Presidential Awards for Green Chemistry in Personal Care and Cosmetics

Mar 1, 2008 | Contact Author | By: Bud Brewster, Cosmetics & Toiletries Magazine
Your message has been sent.
(click to close)
Contact the Author
Save
This item has been saved to your library.
View My Library
(click to close)
Save to My Library
Title: Presidential Awards for Green Chemistry in Personal Care and Cosmetics
  • Article
  • Media
  • Keywords/Abstract

Excerpt Only This is a shortened version or summary of the article you requested. To view the complete article, please log in or create an account. Registration is Free!

If you think of planet Earth the way you think of the human body, you see how similar they are: a thin skin whose temperature and humidity vary over time; a high content of water and the need to moisturize frequently; a dependence on the sun for all energy but also a threat of damage from the sun’s rays; and the certainty of aging and eventual death. Viewed that way, a formulator might easily make the leap from personal care to planetary care. And indeed, some are doing so, especially at the level of controlling pollution.

If you think of planet Earth the way you think of the human body, you see how similar they are: a thin skin whose temperature and humidity vary over time; a high content of water and the need to moisturize frequently; a dependence on the sun for all energy but also a threat of damage from the sun’s rays; and the certainty of aging and eventual death. Viewed that way, a formulator might easily make the leap from personal care to planetary care. And indeed, some are doing so, especially at the level of controlling pollution.

In the United States, The Pollution Prevention Act of 1990 established a national policy to prevent or reduce pollution at its source whenever feasible. The US Environmental Protection Agency (EPA) adopted the term green chemistry to mean the use of chemistry for pollution prevention. More specifically, EPA says “green chemistry is the design of chemical products and processes that reduce or eliminate the use and generation of hazardous substances."1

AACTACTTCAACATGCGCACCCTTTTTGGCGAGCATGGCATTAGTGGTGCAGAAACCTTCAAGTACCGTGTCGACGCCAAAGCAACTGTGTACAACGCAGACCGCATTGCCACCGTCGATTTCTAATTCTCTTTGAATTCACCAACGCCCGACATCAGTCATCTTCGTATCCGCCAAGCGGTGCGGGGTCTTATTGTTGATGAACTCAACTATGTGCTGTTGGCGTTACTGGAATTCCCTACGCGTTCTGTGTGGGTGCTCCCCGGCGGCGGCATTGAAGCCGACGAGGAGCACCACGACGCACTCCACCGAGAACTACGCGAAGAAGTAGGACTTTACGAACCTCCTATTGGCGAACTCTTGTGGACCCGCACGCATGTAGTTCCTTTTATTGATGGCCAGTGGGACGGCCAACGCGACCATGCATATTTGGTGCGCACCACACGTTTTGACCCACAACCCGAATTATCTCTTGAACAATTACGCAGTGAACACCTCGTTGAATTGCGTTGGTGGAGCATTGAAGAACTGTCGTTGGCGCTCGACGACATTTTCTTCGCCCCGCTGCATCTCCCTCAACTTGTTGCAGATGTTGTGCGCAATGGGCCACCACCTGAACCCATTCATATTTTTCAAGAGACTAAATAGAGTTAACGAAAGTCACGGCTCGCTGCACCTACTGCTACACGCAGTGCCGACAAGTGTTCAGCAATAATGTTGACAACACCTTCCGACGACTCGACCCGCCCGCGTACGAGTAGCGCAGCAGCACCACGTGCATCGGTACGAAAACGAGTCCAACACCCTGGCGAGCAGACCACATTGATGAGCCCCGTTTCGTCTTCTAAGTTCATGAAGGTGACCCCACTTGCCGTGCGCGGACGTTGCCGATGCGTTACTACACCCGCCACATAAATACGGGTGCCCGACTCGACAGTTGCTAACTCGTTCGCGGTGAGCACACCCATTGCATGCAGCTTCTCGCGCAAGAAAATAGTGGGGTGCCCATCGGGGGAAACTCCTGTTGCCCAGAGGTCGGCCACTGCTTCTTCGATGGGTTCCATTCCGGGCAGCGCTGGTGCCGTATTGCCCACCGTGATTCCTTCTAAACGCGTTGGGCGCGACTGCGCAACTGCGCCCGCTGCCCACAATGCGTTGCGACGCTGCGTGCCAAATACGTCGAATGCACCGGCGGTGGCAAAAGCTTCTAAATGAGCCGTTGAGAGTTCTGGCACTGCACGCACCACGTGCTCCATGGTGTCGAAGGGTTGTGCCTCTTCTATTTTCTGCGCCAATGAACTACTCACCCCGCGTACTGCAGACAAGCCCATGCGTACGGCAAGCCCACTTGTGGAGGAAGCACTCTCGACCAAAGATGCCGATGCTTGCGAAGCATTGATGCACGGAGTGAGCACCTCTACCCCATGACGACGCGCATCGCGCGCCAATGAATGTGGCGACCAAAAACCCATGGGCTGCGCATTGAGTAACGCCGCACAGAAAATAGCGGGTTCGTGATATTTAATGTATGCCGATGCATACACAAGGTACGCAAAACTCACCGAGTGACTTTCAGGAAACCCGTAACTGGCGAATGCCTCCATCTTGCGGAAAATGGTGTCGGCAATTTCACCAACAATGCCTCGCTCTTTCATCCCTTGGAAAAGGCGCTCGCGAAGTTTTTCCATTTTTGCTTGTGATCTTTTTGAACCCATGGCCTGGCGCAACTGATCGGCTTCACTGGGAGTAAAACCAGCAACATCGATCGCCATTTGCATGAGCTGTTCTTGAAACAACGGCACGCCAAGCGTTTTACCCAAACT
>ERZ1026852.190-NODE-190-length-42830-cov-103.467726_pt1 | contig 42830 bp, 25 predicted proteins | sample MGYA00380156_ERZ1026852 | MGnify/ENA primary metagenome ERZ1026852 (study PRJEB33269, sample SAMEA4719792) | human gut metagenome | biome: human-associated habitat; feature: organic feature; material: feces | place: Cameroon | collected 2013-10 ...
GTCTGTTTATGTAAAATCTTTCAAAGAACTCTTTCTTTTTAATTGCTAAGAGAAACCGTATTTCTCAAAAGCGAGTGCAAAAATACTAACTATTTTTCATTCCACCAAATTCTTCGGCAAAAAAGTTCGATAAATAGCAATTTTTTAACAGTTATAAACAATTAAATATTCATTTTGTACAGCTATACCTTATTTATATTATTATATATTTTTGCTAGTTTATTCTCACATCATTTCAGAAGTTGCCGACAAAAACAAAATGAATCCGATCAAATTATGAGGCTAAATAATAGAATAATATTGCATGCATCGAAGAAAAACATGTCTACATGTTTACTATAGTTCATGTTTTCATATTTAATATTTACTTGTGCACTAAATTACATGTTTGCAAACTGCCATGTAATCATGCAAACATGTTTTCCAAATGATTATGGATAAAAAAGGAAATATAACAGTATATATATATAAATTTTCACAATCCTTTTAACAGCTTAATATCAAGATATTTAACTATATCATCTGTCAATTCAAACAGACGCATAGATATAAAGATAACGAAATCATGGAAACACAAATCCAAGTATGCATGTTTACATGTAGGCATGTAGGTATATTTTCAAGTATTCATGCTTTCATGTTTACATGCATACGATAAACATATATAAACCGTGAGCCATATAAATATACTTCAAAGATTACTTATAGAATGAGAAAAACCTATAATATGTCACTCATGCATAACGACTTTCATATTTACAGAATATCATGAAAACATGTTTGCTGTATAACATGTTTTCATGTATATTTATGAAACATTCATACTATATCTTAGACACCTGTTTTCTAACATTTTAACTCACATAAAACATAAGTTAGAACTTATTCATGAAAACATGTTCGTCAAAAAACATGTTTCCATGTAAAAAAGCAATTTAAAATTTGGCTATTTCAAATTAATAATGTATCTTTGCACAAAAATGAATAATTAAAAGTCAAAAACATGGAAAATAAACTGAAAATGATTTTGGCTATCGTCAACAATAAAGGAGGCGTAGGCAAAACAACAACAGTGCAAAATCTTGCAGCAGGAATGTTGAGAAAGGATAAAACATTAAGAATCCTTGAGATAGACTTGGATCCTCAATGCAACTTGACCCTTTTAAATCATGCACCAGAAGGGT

Green chemistry applies innovative scientific solutions to real-world environmental situations. Paul Anastas’s and John Warner’s “12 Principles of Green Chemistry”2 provides a road map for chemists to implement green chemistry. Promoting this new approach to pollution prevention through the environmentally conscious design of chemical products and processes is the focus of the EPA’s Green Chemistry Program.

In 1995, the EPA’s Office of Pollution Prevention and Toxics launched the Presidential Green Chemistry Challenge, a voluntary partnership to support further green chemistry research and recognize outstanding examples of green chemistry. The Presidential Green Chemistry Challenge Awards highlight successes in research, development and industrial implementation of technologies that prevent pollution at the source while contributing to the competitiveness of the innovators. Nominations for awards are judged for how well they meet the selection criteria: novelty, environmental and human health benefits, and impact or applicability in industry. An award is typically issued annually in each of five categories:
• Green Synthetic Pathways
• Green Reaction Conditions
• Designing Greener Chemicals
• Small Businesses

Excerpt Only This is a shortened version or summary of the article you requested. To view the complete article, please log in or create an account. Registration is Free!

 

Close

Table 1. Presidential Green Chemistry Challenge Awards

 Table 1. Presidential Green Chemistry Challenge Awards

Figure 1. Green Chemistry Challenge

 Figure 1. Green Chemistry Challenge

Green Chemistry footnotes

a Edge is a trademark of S.C. Johnson & Son, Inc.

b Greenlist is a trademark of S.C. Johnson & Son, Inc.
c Saran Wrap, a product and trademark of S.C. Johnson & Son, Inc.
d Windex, a product and trademark of S.C. Johnson & Son, Inc.
e Envirogluv is a trademark of  RevTech Inc.

Next image >